Using empathy works in several ways. First, it defuses a potentially hostile interaction. Anti-violence people are used to being attacked and not understood by advocates of self-defense. Instead of appearing as a violent person, you are now a sympathetic, fellow human being. This may also open the door for a friendly conversation, in which you may each discover that your "opponent" is a person with whom you have some things in common. You may even create an opportunity to dispel some of the misinformation about self-defense and the martial arts that is so prevalent.
This empathy technique is also useful for redirecting, or ending, a heated argument that has become hostile and unproductive. With empathy, you can reframe the argument entirely.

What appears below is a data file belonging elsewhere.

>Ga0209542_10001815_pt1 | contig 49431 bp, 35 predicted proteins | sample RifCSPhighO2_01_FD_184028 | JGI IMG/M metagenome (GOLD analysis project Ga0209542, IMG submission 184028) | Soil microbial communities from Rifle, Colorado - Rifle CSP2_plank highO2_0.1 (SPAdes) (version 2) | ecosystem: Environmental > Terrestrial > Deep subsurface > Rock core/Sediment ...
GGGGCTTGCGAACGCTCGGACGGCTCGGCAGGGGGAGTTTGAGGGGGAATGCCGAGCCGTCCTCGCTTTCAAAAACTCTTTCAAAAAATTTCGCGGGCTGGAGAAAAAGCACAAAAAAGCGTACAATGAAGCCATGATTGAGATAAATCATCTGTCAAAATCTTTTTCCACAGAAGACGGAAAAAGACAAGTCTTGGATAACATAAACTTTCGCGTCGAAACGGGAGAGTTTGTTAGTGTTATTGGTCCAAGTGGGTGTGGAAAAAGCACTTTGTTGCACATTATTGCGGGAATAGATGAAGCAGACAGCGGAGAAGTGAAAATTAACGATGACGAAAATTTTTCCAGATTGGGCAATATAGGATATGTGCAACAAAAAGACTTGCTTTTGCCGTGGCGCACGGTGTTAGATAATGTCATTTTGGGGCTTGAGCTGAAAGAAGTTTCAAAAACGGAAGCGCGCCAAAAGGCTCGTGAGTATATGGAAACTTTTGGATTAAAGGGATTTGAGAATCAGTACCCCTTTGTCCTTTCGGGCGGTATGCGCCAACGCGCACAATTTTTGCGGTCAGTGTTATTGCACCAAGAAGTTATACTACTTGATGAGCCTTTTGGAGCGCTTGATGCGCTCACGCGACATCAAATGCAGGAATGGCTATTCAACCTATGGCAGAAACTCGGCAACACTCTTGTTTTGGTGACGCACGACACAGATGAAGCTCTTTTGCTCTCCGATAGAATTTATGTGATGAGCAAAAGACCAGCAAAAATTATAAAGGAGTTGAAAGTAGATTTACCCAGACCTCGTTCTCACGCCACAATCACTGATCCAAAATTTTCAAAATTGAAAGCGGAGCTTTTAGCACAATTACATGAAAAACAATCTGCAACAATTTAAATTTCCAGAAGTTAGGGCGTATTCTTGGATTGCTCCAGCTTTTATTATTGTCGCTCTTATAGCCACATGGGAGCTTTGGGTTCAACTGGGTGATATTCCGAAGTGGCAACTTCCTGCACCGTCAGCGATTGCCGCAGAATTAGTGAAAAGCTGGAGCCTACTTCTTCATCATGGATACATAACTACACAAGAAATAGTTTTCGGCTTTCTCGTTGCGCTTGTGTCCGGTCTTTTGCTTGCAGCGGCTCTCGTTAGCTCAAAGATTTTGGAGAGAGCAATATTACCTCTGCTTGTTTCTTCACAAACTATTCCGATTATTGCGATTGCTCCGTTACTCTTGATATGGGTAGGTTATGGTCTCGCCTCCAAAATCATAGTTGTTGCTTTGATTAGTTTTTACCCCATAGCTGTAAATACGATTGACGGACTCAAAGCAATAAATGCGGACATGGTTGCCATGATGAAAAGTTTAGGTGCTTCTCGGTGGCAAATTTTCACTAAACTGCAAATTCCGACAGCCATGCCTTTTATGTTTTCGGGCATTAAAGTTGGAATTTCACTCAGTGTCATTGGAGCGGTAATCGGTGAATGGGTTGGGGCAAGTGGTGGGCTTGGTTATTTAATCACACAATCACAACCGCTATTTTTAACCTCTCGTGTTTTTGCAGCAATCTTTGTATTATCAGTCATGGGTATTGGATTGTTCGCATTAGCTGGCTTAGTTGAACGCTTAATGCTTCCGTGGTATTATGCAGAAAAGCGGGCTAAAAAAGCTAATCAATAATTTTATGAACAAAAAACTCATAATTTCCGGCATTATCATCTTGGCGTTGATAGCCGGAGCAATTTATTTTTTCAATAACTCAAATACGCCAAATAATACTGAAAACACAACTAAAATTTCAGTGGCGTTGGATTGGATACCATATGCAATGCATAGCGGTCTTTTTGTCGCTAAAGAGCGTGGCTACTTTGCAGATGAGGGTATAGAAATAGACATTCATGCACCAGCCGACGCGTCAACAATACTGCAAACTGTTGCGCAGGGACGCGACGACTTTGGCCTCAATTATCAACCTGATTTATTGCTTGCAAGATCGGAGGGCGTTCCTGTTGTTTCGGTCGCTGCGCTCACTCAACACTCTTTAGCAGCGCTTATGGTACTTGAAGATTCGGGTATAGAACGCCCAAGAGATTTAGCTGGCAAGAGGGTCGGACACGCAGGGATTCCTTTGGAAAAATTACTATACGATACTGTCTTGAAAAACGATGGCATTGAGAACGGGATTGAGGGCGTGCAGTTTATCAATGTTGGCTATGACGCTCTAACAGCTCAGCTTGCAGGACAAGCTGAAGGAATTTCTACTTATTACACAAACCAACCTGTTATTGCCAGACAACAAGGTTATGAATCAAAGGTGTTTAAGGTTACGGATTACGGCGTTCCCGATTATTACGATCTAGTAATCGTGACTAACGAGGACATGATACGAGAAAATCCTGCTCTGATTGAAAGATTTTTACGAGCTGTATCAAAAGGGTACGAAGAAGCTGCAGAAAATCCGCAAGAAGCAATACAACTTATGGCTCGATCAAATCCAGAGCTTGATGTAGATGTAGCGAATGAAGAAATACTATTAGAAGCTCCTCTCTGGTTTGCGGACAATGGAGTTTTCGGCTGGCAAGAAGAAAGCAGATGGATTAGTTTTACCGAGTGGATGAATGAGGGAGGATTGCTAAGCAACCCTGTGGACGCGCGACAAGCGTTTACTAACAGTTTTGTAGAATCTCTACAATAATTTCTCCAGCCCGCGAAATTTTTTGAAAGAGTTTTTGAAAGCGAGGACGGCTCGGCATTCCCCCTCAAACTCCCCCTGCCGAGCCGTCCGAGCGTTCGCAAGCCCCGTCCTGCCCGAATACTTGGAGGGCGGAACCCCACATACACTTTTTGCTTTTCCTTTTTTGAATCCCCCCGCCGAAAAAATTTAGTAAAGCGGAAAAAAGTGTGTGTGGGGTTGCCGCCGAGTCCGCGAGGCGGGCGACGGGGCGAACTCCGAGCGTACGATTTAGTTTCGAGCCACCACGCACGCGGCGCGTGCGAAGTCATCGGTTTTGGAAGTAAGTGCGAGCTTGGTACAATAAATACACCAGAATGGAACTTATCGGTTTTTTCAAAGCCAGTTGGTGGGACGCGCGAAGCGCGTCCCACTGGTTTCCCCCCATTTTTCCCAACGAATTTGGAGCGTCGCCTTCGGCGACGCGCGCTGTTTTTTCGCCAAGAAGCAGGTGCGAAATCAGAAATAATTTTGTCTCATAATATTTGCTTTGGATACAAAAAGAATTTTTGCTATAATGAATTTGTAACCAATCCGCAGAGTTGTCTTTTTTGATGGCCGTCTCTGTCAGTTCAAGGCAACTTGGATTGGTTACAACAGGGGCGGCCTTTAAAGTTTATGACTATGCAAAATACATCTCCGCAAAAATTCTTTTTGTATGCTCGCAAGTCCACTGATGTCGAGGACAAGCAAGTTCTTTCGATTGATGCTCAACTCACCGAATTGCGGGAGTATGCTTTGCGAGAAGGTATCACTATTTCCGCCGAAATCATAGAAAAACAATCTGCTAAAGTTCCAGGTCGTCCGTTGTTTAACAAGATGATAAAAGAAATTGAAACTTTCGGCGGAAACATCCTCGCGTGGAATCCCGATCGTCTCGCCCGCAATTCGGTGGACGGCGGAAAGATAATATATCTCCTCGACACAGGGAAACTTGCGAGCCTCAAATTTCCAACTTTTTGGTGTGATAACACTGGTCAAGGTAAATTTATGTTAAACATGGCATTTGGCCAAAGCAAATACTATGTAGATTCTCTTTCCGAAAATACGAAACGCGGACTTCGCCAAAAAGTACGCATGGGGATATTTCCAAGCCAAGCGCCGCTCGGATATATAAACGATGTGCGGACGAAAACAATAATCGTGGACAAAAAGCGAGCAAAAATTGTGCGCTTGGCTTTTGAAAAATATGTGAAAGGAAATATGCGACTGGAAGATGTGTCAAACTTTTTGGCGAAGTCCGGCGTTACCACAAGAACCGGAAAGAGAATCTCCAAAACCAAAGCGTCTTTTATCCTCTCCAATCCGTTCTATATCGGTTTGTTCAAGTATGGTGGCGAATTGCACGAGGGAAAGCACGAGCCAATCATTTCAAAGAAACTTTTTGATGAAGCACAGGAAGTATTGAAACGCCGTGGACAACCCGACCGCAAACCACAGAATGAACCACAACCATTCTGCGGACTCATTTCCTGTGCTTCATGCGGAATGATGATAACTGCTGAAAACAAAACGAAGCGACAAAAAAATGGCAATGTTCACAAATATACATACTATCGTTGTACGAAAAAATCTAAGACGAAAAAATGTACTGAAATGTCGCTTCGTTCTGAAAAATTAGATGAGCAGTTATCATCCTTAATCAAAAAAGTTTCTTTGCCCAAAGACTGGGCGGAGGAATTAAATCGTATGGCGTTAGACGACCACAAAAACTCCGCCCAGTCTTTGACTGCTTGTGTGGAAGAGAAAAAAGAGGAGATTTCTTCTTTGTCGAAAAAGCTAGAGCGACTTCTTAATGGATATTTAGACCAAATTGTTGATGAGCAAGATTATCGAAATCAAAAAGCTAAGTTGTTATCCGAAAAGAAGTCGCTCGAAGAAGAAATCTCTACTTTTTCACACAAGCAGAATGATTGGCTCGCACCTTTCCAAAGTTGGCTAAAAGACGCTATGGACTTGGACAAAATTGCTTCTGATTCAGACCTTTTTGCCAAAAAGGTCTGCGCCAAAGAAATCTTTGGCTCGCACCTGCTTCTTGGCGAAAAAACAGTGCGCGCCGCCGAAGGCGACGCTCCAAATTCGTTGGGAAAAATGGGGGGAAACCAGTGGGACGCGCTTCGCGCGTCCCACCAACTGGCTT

You should not expect any of these approaches to work immediately. With rare exceptions, the anti-violence person is simply not going to "see the light" and thank you for your help. What you are doing is putting tiny chinks into the armor of the person's defenses, or planting seeds that may someday develop into a more open mind or a more rational analysis. This process can take months or years.